A bevy of political factors - not just race - played a key role in how legislative leaders ordered North Carolina's congressional districts to be drawn in 1992.
That was the testimony Wednesday of one of the state's main witnesses in a lawsuit challenging those political boundaries.A group of white voters contend that the 1st and 12th congressional districts were drawn solely on the basis of race.
In addition to race and political considerations, namely making it easier for congressional incumbents to win re-election, Gerry Cohen testified in federal court that the General Assembly also wanted to create one urban and one rural black majority district.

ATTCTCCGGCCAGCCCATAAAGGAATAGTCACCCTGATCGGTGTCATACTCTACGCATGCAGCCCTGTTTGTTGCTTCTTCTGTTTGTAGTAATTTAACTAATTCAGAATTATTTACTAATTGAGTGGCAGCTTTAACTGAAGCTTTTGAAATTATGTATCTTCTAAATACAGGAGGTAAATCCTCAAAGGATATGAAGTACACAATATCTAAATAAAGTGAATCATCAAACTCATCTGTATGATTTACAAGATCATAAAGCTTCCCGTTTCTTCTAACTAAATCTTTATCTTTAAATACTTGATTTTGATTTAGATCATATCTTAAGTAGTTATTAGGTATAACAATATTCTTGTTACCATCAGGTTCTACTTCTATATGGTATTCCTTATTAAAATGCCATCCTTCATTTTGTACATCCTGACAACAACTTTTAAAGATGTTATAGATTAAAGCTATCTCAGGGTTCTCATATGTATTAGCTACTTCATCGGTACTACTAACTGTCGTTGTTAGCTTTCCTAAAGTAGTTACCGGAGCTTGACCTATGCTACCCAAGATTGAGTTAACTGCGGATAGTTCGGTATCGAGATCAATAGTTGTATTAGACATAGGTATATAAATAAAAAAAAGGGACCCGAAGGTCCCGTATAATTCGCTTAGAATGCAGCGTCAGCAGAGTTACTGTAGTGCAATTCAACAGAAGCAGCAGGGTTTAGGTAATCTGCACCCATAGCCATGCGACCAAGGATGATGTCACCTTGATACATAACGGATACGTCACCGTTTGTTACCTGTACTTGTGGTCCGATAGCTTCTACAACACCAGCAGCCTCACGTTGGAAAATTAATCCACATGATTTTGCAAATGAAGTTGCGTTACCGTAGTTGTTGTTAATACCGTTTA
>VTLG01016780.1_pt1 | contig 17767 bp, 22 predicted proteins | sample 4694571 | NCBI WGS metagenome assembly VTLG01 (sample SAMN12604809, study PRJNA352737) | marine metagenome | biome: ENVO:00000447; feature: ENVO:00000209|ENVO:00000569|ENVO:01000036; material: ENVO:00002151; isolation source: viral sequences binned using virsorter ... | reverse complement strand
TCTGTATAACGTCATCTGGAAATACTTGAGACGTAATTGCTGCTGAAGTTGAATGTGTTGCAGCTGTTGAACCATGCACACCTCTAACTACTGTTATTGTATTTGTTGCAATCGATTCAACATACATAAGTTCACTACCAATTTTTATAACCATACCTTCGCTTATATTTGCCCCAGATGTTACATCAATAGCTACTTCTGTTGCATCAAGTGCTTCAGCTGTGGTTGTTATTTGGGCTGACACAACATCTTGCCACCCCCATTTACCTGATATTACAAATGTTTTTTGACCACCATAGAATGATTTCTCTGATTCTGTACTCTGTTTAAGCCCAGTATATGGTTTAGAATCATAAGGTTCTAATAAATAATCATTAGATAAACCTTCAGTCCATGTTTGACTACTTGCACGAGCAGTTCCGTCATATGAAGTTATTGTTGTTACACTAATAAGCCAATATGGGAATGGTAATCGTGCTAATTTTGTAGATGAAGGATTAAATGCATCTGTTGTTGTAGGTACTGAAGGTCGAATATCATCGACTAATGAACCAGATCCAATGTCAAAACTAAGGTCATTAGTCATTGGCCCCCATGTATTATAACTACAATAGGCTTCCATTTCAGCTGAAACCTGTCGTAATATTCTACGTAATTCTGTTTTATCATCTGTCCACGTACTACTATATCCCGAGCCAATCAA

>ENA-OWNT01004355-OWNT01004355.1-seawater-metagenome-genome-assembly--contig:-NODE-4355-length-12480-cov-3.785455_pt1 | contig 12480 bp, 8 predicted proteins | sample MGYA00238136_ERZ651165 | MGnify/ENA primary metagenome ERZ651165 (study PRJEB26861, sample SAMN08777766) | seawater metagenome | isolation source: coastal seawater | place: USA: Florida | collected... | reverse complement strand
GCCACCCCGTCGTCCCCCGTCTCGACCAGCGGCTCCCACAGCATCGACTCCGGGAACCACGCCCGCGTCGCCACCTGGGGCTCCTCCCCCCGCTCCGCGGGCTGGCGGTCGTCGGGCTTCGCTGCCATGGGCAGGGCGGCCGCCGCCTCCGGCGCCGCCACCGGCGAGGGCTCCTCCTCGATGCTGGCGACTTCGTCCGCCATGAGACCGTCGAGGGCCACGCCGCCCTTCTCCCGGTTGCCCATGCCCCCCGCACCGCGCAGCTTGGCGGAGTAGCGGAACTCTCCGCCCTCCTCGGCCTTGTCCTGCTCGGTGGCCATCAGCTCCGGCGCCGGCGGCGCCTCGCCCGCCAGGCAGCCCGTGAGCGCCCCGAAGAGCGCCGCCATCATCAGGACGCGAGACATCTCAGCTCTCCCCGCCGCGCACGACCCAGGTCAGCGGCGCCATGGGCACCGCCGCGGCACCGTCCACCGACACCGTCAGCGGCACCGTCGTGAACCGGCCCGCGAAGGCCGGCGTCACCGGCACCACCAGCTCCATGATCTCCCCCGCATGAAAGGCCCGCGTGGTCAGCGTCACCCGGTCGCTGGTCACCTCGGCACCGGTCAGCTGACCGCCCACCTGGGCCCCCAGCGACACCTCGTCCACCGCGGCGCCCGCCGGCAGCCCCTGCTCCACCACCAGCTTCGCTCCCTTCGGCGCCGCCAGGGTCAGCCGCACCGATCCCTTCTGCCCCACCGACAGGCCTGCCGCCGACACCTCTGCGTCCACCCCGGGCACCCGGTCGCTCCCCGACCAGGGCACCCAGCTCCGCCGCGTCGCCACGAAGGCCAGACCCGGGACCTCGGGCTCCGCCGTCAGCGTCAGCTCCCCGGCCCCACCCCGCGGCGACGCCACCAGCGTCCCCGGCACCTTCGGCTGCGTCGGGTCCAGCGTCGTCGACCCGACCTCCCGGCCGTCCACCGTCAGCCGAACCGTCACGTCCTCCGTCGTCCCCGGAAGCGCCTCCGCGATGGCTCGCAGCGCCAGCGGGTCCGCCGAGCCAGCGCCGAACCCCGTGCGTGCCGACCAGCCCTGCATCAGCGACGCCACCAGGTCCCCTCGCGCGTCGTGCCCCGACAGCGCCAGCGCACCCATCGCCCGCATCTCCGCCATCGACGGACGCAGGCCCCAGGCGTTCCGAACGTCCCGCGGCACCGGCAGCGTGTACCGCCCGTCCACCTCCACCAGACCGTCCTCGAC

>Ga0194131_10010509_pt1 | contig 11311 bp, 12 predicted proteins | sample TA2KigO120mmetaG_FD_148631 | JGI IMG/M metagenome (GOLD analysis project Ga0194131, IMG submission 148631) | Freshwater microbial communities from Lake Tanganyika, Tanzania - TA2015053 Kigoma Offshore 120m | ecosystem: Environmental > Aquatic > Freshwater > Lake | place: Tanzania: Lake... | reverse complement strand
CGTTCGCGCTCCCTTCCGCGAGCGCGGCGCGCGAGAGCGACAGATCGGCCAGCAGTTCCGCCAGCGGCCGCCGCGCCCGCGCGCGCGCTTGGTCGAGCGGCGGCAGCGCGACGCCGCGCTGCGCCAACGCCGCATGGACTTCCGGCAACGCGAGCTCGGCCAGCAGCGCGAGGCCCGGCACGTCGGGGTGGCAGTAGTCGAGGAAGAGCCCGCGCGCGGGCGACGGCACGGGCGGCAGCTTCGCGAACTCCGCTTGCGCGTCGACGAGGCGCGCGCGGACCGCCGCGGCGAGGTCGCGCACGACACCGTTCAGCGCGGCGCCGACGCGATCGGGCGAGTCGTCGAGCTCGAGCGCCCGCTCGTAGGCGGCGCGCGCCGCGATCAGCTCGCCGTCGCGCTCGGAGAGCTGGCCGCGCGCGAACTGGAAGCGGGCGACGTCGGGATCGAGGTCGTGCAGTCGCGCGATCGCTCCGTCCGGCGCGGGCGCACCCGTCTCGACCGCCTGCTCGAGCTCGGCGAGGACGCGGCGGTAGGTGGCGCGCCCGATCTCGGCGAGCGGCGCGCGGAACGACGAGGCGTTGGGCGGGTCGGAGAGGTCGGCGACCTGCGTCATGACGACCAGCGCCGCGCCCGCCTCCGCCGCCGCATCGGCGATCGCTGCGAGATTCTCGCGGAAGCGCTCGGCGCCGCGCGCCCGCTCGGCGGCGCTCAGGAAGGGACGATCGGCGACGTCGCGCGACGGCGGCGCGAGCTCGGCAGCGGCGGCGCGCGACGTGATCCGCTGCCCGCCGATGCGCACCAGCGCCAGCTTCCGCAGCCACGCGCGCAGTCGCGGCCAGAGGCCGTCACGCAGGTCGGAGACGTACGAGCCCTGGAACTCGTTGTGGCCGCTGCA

``One of the factors used in my drawing of the plan was to have each incumbent member of Congress to live in one district - no pairing - and to have two majority (black) districts,' said Cohen, director of bill drafting for the legislature and the key staffer charged with shepherding redistricting.
For example, U.S. Rep. Steve Neal, a Winston-Salem Democrat, successfully lobbied to retain a large chunk of that city because without it, he would be vulnerable to Republican foes.
And U.S. Rep. Tim Valentine in the 2nd district wanted to keep as much of Durham County as possible because he chairs a House subcommittee that doles out science grants, which could benefit the Research Triangle Park between Durham and Raleigh.